In modern American culture, crowns have become an object of fairy tales, alongside knights in shining armor, princesses in towers, and prince charmings. It’s easy to forget that kings, queens, and crowns actually exist and have existed throughout history! Here’s a short narrative of crowns and their symbolism spanning from the middle ages to modern day.
Crowns are ceremonial headwear usually worn to signify a ruler or a noble or religious authority. Many crowns have employed the elegance of precious metals, jewels, and bright colors to symbolize the importance and sovereignty of the wearer.
Ancient crowns have been found all over the world; some of the oldest include the Egyptian crowns and Indian diadems. The iconic European-style metal crown has existed for thousands of years too. One of the oldest ever discovered is the Iron Crown of Lombardy from the Roman Empire.
While there are many countries which keep crowns for their historical symbolism, the British Monarchy is the only European line to continue the tradition of coronation ceremonies and the placing of the crown on the head of every new leader.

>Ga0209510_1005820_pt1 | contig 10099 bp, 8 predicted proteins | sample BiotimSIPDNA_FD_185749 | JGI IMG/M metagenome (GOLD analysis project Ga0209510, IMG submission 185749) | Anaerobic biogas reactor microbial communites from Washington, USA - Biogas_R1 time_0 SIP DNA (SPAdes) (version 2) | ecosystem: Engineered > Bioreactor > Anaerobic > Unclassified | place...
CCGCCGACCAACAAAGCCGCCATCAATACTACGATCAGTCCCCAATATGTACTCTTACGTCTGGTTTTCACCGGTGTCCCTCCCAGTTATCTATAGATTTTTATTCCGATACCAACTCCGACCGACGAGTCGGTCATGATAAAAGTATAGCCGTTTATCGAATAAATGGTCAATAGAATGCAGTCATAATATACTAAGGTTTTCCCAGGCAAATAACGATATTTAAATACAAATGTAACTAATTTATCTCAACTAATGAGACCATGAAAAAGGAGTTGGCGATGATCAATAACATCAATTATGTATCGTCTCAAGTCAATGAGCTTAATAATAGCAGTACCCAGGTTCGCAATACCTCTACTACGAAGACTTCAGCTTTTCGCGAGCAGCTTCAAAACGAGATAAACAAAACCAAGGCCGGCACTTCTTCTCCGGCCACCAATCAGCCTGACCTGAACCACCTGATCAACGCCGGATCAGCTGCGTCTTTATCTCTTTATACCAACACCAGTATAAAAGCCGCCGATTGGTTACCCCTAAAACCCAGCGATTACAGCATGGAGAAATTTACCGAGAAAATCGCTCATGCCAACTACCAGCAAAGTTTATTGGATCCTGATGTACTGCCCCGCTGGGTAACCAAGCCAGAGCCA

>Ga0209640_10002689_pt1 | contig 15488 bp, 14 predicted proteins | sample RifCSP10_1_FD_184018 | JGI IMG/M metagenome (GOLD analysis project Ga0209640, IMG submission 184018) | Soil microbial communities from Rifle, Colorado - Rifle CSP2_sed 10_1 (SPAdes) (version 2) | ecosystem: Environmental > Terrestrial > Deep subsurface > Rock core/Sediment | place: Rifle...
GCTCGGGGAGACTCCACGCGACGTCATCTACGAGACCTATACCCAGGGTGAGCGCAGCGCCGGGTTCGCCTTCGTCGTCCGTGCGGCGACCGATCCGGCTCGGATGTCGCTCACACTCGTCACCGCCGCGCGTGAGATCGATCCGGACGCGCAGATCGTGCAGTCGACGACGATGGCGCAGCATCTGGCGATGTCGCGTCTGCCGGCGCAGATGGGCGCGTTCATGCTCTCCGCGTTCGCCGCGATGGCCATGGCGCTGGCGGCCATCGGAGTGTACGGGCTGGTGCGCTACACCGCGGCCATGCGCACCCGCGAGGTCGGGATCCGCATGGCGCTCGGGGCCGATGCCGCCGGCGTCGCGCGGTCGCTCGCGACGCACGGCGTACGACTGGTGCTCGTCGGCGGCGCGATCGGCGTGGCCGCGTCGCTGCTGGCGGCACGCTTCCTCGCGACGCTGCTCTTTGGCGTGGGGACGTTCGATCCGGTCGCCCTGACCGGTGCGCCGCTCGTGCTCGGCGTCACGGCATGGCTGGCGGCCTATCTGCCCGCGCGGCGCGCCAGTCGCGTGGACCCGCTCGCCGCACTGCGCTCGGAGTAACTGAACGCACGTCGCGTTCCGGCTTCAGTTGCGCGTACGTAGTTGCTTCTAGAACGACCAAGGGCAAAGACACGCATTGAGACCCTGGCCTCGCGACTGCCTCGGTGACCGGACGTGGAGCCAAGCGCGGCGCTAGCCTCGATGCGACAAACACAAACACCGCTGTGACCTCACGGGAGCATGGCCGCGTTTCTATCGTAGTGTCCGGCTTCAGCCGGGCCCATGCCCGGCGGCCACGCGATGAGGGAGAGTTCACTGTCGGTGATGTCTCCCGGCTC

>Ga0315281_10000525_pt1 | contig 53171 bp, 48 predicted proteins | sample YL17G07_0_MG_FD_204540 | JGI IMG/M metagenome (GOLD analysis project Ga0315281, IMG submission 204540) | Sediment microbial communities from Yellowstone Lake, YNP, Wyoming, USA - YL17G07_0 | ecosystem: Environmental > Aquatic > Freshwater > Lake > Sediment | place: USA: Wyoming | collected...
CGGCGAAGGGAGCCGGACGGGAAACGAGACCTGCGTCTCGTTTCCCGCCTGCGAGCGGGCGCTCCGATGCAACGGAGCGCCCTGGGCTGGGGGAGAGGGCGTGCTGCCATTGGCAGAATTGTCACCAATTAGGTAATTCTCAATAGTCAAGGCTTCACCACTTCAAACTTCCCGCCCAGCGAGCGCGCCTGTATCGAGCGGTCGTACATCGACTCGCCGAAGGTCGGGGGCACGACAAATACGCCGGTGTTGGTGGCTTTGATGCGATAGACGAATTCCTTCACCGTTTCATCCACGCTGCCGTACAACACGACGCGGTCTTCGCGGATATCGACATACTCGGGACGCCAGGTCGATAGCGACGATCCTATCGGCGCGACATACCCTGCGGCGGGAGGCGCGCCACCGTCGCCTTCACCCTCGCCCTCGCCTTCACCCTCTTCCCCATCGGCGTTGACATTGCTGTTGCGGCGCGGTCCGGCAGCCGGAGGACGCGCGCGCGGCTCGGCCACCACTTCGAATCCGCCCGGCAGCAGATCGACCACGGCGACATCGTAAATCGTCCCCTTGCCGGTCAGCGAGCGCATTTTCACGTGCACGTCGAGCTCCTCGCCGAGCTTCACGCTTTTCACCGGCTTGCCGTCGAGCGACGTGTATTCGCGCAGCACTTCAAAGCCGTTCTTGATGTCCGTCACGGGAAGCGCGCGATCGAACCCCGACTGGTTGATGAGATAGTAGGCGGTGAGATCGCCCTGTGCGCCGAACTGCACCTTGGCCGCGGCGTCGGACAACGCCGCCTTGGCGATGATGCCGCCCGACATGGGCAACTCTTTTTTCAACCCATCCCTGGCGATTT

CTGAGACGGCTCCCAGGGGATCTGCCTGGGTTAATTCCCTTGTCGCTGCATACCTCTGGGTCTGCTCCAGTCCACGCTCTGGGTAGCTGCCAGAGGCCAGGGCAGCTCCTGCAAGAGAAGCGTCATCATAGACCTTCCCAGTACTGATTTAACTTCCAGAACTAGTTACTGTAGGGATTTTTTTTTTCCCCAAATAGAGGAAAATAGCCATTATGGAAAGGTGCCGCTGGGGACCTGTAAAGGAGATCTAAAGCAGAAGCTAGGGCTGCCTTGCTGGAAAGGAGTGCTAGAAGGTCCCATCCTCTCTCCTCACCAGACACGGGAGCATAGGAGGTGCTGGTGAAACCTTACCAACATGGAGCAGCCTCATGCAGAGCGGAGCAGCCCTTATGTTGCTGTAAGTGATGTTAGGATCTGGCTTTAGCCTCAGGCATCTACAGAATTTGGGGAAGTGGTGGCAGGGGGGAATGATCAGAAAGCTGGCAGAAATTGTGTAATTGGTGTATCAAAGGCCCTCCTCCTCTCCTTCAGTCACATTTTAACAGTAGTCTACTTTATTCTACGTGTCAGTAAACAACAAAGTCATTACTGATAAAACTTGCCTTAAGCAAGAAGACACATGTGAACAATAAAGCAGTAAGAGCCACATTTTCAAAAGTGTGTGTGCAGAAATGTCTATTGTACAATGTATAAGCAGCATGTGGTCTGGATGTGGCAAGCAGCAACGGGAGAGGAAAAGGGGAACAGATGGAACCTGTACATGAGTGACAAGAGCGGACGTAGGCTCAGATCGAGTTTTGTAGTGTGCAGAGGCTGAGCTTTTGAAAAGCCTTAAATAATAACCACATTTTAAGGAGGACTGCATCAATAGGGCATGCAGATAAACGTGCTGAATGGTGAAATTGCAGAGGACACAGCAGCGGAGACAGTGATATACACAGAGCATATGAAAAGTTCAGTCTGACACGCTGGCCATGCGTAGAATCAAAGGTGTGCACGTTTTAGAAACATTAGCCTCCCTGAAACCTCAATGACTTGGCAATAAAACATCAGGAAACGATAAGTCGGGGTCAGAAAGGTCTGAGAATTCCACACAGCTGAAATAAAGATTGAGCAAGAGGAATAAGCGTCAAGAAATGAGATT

Uses and Meanings
As an adornment of the head, crowns represent the discerning judgement, decision-making skills, and excellent reason of appointed leaders. In many cultures in which kings and queens acted as religious leaders, the crown is a symbol of divine right and holiness.
Since the 1800s, when many classic fairy tales were collected by the Brothers Grimm, crowns have become symbols of evil queens, virtuous princesses, and noble princes—imagery that has become even stronger through the popular retellings by Walt Disney.
Today, crowns represent the power and royal authority that exists inside all of us—the right of every person to take action and stand up for justice and goodness.